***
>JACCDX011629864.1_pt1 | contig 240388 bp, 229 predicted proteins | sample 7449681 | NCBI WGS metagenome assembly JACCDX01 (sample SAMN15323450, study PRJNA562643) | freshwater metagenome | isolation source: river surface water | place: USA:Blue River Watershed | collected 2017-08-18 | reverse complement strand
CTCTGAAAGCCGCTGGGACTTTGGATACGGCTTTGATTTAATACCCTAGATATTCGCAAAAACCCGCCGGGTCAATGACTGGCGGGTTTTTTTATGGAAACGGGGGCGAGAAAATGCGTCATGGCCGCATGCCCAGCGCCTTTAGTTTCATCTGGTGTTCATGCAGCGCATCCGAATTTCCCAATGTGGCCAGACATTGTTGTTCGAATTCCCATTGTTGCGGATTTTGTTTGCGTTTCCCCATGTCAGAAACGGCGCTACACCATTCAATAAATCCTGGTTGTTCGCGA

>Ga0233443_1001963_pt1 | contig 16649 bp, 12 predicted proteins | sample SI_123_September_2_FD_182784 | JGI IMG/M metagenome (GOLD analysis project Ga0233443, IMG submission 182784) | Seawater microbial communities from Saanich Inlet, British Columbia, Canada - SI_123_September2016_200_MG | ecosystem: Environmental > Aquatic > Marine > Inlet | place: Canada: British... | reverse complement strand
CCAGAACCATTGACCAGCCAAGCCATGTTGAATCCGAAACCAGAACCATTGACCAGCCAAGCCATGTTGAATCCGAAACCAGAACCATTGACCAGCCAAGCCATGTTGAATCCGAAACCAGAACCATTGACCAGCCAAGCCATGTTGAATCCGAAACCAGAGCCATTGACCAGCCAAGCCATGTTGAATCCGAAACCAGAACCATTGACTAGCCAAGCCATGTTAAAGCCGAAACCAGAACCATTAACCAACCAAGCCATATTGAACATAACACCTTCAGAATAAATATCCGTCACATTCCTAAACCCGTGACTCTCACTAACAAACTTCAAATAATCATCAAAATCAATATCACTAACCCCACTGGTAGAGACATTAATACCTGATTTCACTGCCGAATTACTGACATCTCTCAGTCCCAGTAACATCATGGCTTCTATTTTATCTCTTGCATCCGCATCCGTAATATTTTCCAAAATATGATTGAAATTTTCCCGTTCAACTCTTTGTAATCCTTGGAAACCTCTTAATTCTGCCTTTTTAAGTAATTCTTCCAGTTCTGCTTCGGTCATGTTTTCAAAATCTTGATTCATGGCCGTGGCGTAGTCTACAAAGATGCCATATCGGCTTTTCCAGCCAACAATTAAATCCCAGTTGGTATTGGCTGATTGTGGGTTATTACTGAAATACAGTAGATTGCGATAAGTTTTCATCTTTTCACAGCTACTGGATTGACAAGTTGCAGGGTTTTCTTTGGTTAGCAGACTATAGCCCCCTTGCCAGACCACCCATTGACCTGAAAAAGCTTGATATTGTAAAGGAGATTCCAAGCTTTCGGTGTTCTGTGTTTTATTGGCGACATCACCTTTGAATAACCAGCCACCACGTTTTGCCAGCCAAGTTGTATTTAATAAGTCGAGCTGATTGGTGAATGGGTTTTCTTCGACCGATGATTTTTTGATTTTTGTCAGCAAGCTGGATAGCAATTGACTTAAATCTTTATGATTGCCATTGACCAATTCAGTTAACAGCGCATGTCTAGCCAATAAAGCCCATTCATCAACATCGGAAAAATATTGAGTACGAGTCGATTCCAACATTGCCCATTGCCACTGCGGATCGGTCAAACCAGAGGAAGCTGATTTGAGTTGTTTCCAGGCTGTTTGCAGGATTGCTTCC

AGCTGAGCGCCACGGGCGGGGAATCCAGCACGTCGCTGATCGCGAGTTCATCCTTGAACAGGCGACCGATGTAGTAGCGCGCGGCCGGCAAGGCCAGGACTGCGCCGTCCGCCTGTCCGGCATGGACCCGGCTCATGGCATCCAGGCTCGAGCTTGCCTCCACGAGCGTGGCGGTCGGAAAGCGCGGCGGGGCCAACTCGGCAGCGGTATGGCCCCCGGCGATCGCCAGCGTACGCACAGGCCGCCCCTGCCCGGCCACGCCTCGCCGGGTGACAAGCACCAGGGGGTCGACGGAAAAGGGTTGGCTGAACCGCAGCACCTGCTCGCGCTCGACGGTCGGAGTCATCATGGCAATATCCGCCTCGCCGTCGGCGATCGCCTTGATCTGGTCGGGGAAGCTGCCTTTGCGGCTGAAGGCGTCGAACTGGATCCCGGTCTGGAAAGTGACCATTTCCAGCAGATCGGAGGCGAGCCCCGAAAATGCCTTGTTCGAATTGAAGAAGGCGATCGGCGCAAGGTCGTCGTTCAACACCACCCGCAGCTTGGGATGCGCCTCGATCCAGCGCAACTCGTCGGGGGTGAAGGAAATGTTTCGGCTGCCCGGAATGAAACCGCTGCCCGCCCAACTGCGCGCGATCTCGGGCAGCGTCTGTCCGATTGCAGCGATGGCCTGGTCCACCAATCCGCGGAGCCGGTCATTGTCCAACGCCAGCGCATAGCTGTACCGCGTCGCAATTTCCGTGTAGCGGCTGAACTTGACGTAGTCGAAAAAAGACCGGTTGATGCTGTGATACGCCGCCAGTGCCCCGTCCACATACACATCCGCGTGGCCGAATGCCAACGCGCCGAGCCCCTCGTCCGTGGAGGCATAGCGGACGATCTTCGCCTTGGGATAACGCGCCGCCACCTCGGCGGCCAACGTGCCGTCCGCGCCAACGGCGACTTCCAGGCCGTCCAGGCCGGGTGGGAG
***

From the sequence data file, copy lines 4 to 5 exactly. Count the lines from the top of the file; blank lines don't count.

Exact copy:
CCAGAACCATTGACCAGCCAAGCCATGTTGAATCCGAAACCAGAACCATTGACCAGCCAAGCCATGTTGAATCCGAAACCAGAACCATTGACCAGCCAAGCCATGTTGAATCCGAAACCAGAACCATTGACCAGCCAAGCCATGTTGAATCCGAAACCAGAGCCATTGACCAGCCAAGCCATGTTGAATCCGAAACCAGAACCATTGACTAGCCAAGCCATGTTAAAGCCGAAACCAGAACCATTAACCAACCAAGCCATATTGAACATAACACCTTCAGAATAAATATCCGTCACATTCCTAAACCCGTGACTCTCACTAACAAACTTCAAATAATCATCAAAATCAATATCACTAACCCCACTGGTAGAGACATTAATACCTGATTTCACTGCCGAATTACTGACATCTCTCAGTCCCAGTAACATCATGGCTTCTATTTTATCTCTTGCATCCGCATCCGTAATATTTTCCAAAATATGATTGAAATTTTCCCGTTCAACTCTTTGTAATCCTTGGAAACCTCTTAATTCTGCCTTTTTAAGTAATTCTTCCAGTTCTGCTTCGGTCATGTTTTCAAAATCTTGATTCATGGCCGTGGCGTAGTCTACAAAGATGCCATATCGGCTTTTCCAGCCAACAATTAAATCCCAGTTGGTATTGGCTGATTGTGGGTTATTACTGAAATACAGTAGATTGCGATAAGTTTTCATCTTTTCACAGCTACTGGATTGACAAGTTGCAGGGTTTTCTTTGGTTAGCAGACTATAGCCCCCTTGCCAGACCACCCATTGACCTGAAAAAGCTTGATATTGTAAAGGAGATTCCAAGCTTTCGGTGTTCTGTGTTTTATTGGCGACATCACCTTTGAATAACCAGCCACCACGTTTTGCCAGCCAAGTTGTATTTAATAAGTCGAGCTGATTGGTGAATGGGTTTTCTTCGACCGATGATTTTTTGATTTTTGTCAGCAAGCTGGATAGCAATTGACTTAAATCTTTATGATTGCCATTGACCAATTCAGTTAACAGCGCATGTCTAGCCAATAAAGCCCATTCATCAACATCGGAAAAATATTGAGTACGAGTCGATTCCAACATTGCCCATTGCCACTGCGGATCGGTCAAACCAGAGGAAGCTGATTTGAGTTGTTTCCAGGCTGTTTGCAGGATTGCTTCC

AGCTGAGCGCCACGGGCGGGGAATCCAGCACGTCGCTGATCGCGAGTTCATCCTTGAACAGGCGACCGATGTAGTAGCGCGCGGCCGGCAAGGCCAGGACTGCGCCGTCCGCCTGTCCGGCATGGACCCGGCTCATGGCATCCAGGCTCGAGCTTGCCTCCACGAGCGTGGCGGTCGGAAAGCGCGGCGGGGCCAACTCGGCAGCGGTATGGCCCCCGGCGATCGCCAGCGTACGCACAGGCCGCCCCTGCCCGGCCACGCCTCGCCGGGTGACAAGCACCAGGGGGTCGACGGAAAAGGGTTGGCTGAACCGCAGCACCTGCTCGCGCTCGACGGTCGGAGTCATCATGGCAATATCCGCCTCGCCGTCGGCGATCGCCTTGATCTGGTCGGGGAAGCTGCCTTTGCGGCTGAAGGCGTCGAACTGGATCCCGGTCTGGAAAGTGACCATTTCCAGCAGATCGGAGGCGAGCCCCGAAAATGCCTTGTTCGAATTGAAGAAGGCGATCGGCGCAAGGTCGTCGTTCAACACCACCCGCAGCTTGGGATGCGCCTCGATCCAGCGCAACTCGTCGGGGGTGAAGGAAATGTTTCGGCTGCCCGGAATGAAACCGCTGCCCGCCCAACTGCGCGCGATCTCGGGCAGCGTCTGTCCGATTGCAGCGATGGCCTGGTCCACCAATCCGCGGAGCCGGTCATTGTCCAACGCCAGCGCATAGCTGTACCGCGTCGCAATTTCCGTGTAGCGGCTGAACTTGACGTAGTCGAAAAAAGACCGGTTGATGCTGTGATACGCCGCCAGTGCCCCGTCCACATACACATCCGCGTGGCCGAATGCCAACGCGCCGAGCCCCTCGTCCGTGGAGGCATAGCGGACGATCTTCGCCTTGGGATAACGCGCCGCCACCTCGGCGGCCAACGTGCCGTCCGCGCCAACGGCGACTTCCAGGCCGTCCAGGCCGGGTGGGAG